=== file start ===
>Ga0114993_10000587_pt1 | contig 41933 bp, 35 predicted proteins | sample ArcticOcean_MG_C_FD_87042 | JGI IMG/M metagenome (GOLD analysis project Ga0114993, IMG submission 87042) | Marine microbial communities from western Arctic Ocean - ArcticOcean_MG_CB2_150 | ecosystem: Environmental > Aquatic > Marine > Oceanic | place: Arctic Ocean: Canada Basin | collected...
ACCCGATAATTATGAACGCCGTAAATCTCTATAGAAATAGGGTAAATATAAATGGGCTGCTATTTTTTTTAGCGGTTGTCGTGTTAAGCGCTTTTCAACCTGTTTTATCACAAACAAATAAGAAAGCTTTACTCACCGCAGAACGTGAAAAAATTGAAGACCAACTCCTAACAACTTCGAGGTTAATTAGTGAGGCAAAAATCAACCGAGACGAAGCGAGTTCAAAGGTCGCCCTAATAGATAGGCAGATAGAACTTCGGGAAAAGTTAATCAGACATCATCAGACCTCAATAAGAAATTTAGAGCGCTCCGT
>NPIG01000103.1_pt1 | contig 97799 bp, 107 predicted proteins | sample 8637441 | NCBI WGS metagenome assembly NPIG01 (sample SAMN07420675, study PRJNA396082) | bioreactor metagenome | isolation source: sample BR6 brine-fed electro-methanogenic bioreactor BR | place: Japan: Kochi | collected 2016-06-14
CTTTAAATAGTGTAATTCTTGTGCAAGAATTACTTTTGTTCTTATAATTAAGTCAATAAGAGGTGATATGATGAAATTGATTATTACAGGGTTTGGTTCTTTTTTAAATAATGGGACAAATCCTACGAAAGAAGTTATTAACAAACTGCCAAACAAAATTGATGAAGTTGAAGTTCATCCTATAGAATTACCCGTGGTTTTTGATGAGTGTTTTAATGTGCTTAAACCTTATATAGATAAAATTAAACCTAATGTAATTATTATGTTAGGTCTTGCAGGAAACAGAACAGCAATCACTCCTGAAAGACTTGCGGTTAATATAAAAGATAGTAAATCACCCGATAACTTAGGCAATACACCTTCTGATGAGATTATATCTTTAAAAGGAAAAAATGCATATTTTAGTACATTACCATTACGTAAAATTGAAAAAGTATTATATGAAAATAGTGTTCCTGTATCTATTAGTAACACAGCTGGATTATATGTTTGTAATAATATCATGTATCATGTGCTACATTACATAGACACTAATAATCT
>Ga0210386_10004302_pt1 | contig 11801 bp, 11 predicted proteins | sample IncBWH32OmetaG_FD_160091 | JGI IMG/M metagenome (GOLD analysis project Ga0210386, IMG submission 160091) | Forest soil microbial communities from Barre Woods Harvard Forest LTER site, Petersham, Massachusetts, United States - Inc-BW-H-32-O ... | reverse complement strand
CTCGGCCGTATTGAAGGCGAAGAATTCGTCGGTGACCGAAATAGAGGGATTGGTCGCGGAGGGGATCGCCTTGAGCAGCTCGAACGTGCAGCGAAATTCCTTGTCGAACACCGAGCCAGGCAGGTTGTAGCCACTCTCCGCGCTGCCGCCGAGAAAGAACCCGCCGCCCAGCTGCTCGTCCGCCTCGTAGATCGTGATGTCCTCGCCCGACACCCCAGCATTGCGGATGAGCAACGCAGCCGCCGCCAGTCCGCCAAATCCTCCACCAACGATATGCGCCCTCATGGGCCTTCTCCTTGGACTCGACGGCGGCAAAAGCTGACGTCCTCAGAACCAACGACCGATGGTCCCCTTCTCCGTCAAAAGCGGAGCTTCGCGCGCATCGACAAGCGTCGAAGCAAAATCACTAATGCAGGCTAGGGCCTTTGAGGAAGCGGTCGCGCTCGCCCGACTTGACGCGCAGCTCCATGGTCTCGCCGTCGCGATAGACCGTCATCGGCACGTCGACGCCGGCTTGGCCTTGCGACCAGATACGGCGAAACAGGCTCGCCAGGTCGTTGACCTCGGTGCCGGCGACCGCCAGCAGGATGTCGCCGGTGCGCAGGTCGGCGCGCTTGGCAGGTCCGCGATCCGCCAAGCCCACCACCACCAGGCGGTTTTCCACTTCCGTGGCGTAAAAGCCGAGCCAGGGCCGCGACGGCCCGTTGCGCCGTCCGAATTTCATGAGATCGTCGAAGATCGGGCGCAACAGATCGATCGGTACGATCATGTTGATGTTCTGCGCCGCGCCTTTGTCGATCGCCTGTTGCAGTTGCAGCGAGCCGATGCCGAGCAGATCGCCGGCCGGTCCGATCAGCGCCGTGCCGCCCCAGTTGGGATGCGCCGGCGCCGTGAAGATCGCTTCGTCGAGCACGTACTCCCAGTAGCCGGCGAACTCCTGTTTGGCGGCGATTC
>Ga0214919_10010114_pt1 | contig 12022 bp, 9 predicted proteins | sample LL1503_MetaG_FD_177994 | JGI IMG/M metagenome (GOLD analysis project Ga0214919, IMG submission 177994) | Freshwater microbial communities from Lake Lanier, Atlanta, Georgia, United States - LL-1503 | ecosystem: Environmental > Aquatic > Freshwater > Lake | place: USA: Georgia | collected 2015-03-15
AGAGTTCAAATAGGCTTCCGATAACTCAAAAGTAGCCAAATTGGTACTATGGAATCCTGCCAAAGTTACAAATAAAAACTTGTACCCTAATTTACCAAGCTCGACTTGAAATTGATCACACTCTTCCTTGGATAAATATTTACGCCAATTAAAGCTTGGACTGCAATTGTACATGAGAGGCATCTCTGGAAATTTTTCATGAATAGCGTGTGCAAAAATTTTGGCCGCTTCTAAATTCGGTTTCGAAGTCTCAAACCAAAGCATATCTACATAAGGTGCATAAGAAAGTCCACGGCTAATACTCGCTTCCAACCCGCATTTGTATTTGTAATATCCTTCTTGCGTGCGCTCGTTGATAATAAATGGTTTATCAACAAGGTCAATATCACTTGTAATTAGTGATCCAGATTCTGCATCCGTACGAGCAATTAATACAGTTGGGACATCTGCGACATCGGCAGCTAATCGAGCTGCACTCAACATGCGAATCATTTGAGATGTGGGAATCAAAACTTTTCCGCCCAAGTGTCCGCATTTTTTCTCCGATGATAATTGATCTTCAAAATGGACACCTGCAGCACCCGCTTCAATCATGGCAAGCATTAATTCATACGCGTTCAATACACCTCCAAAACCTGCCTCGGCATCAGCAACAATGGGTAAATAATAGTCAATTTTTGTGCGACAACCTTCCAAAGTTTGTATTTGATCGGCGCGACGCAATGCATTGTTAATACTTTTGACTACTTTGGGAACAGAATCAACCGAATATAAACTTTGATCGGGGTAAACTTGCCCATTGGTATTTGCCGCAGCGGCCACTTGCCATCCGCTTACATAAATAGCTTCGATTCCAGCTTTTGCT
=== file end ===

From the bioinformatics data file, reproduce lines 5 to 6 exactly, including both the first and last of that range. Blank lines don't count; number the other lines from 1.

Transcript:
>Ga0210386_10004302_pt1 | contig 11801 bp, 11 predicted proteins | sample IncBWH32OmetaG_FD_160091 | JGI IMG/M metagenome (GOLD analysis project Ga0210386, IMG submission 160091) | Forest soil microbial communities from Barre Woods Harvard Forest LTER site, Petersham, Massachusetts, United States - Inc-BW-H-32-O ... | reverse complement strand
CTCGGCCGTATTGAAGGCGAAGAATTCGTCGGTGACCGAAATAGAGGGATTGGTCGCGGAGGGGATCGCCTTGAGCAGCTCGAACGTGCAGCGAAATTCCTTGTCGAACACCGAGCCAGGCAGGTTGTAGCCACTCTCCGCGCTGCCGCCGAGAAAGAACCCGCCGCCCAGCTGCTCGTCCGCCTCGTAGATCGTGATGTCCTCGCCCGACACCCCAGCATTGCGGATGAGCAACGCAGCCGCCGCCAGTCCGCCAAATCCTCCACCAACGATATGCGCCCTCATGGGCCTTCTCCTTGGACTCGACGGCGGCAAAAGCTGACGTCCTCAGAACCAACGACCGATGGTCCCCTTCTCCGTCAAAAGCGGAGCTTCGCGCGCATCGACAAGCGTCGAAGCAAAATCACTAATGCAGGCTAGGGCCTTTGAGGAAGCGGTCGCGCTCGCCCGACTTGACGCGCAGCTCCATGGTCTCGCCGTCGCGATAGACCGTCATCGGCACGTCGACGCCGGCTTGGCCTTGCGACCAGATACGGCGAAACAGGCTCGCCAGGTCGTTGACCTCGGTGCCGGCGACCGCCAGCAGGATGTCGCCGGTGCGCAGGTCGGCGCGCTTGGCAGGTCCGCGATCCGCCAAGCCCACCACCACCAGGCGGTTTTCCACTTCCGTGGCGTAAAAGCCGAGCCAGGGCCGCGACGGCCCGTTGCGCCGTCCGAATTTCATGAGATCGTCGAAGATCGGGCGCAACAGATCGATCGGTACGATCATGTTGATGTTCTGCGCCGCGCCTTTGTCGATCGCCTGTTGCAGTTGCAGCGAGCCGATGCCGAGCAGATCGCCGGCCGGTCCGATCAGCGCCGTGCCGCCCCAGTTGGGATGCGCCGGCGCCGTGAAGATCGCTTCGTCGAGCACGTACTCCCAGTAGCCGGCGAACTCCTGTTTGGCGGCGATTC